Why did you decide to come back to TV so soon? Was it just a great role that you couldn’t pass up?
MABIUS: Really, it was the script and the director, Bharat Nalluri. I’d worked with him before. He’s one of the more talented people that I have had a chance to work with. At the end of Ugly Betty, we were focusing on moving back to our home because we hadn’t been there in several years.
Is this role a huge departure from what you were doing on Ugly Betty?
MABIUS: Yeah, but people only think of you from your last project. I’ve done a lot of drama-style themes.
What is your relationship to the other characters like?
MABIUS: I have a specific relationship with each and every person on the planet that’s very different. He’s such a great character in that he’s seemingly there to serve. I think that’s what he truly believes.
Is this new planet a second chance for these people?
MABIUS: It’s a second chance because we’ve screwed this planet up completely and the stakes are high. There is no other fallback plan, at this point, so that is a great, expanding thing. The scope of the show is that you start at a very specific, small place with these characters and, at the end of the season, it’s very expansive. The weight of the stakes becomes quite apparent.
How would you classify this series?
MABIUS: The director of the first block of episodes called it “soft-fi,” which we all laughed at.
What’s it like to be the American villain on a British show?
MABIUS: We have so many TV shows and films where the second the British actor comes on the screen, we go, “Aw, there’s the bad guy,” but here it seems to be happening in the reverse. It’s nice, for a change. It’s refreshing to be out of the Hollywood paradigm. Being tens of thousands of miles away, we’re free to not be watched and to pursue what we think fulfills what (show creator) Ben [Richards] has put into motion. It’s nice. It’s more fun to create in that environment because things are more rugged from the crews themselves to the way things are done. There isn’t as much of a legacy, per se, and there are unimaginable amounts of raw beauty down there.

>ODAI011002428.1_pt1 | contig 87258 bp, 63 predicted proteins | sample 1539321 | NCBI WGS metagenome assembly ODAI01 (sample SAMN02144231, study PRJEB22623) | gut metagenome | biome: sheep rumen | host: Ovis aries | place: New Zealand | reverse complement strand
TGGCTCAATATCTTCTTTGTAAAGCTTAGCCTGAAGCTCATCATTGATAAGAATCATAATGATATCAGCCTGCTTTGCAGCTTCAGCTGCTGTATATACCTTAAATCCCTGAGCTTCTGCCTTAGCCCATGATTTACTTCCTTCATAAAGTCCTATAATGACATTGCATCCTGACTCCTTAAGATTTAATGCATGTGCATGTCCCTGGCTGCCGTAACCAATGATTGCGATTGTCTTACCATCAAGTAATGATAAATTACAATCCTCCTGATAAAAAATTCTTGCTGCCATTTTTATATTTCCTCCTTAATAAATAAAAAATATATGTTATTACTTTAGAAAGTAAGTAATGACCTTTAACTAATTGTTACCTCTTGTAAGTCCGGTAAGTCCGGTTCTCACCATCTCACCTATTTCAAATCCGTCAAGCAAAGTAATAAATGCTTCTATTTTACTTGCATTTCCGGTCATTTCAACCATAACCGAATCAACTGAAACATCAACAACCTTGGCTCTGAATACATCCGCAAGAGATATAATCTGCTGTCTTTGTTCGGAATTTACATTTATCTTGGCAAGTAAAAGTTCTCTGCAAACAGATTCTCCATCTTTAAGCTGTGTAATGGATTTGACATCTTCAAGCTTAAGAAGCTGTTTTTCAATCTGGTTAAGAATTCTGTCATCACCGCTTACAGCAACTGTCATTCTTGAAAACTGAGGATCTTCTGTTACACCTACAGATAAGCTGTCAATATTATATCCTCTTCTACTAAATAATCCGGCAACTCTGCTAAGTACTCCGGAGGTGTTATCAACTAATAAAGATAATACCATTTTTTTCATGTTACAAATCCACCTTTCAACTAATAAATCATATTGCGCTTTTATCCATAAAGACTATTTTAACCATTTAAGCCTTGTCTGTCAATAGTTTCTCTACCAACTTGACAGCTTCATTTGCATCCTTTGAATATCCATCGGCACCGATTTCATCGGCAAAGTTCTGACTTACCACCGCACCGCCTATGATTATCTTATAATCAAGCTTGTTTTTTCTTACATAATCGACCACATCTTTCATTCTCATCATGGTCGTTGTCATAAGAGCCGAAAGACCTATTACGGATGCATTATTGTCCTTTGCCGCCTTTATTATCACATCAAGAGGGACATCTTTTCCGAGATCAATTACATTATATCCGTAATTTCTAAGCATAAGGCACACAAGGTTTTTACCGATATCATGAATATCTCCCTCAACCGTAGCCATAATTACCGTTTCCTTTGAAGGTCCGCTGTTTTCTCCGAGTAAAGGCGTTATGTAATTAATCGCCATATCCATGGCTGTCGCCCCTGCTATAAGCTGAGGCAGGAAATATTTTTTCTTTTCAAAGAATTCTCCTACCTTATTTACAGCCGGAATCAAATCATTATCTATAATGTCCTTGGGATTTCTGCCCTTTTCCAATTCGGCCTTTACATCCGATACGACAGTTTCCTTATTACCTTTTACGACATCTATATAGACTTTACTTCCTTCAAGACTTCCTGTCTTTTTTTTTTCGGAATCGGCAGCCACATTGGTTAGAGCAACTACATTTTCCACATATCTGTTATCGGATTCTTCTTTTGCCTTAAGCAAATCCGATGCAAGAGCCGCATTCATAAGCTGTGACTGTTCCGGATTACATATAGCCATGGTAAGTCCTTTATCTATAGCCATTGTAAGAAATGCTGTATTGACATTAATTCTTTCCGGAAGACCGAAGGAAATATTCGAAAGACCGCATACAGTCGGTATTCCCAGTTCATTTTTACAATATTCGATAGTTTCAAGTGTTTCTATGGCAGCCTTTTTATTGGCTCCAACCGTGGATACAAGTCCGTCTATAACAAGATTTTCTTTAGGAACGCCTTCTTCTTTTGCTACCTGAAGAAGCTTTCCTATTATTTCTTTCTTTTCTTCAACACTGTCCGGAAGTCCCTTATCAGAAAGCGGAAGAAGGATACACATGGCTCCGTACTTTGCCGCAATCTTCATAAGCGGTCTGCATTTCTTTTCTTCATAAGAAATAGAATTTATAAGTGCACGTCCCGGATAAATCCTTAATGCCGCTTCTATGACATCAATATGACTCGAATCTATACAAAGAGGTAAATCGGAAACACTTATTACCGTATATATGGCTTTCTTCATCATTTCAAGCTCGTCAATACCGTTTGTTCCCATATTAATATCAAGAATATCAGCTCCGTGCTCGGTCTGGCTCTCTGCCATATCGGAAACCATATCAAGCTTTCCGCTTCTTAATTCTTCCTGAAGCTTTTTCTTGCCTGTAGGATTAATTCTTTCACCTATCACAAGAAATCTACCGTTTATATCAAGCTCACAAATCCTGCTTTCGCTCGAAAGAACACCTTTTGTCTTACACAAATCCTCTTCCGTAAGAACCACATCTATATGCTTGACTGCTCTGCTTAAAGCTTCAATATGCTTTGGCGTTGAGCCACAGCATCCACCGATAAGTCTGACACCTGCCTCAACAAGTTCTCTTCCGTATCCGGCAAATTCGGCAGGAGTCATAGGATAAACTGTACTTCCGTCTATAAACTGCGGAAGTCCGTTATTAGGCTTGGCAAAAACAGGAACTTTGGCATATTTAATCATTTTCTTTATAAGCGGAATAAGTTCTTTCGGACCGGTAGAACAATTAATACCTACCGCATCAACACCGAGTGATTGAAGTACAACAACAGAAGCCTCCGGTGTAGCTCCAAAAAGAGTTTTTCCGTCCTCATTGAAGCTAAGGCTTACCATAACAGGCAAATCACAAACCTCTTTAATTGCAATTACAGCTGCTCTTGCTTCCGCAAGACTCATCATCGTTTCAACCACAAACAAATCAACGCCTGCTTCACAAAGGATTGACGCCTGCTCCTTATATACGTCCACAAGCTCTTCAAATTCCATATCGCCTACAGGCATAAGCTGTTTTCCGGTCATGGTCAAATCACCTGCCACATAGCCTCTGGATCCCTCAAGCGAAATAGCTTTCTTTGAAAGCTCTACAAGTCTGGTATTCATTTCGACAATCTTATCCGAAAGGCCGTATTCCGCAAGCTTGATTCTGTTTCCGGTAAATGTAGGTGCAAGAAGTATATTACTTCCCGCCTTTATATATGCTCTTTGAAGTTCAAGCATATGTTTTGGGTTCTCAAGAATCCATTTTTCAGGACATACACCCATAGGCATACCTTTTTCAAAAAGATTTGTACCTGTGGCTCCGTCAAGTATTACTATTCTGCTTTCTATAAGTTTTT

Since you’ve had experience with genre acting before, with projects like The Crow, do you notice a different approach, in terms of how you have to see the world?
MABIUS: It’s absolutely no different. Specifically to the character and to whatever project I’m doing, if I don’t believe what I’m doing, then I don’t expect an audience to, so I jump in with the same kind of passion and outlook that I would, even doing Ugly Betty. There’s really no difference.
Are you happy with the way that Ugly Betty ended?
MABIUS: I thought so. They weren’t too specific, but they let everyone draw their own conclusions. I like that it wasn’t shoved down their throat, and it left some room for a possible film.
Would you be into that, if they want to make a movie?
MABIUS: Of course.
Do you still keep in touch with any of the cast?
MABIUS: Yeah. It’s the closest I’ve ever been with a cast, and we all keep our hands in what is going on with each other. Becki [Newton] told us all before everyone else, when she got pregnant.
For more on Outcasts, here’s our interview with creator Ben Richards.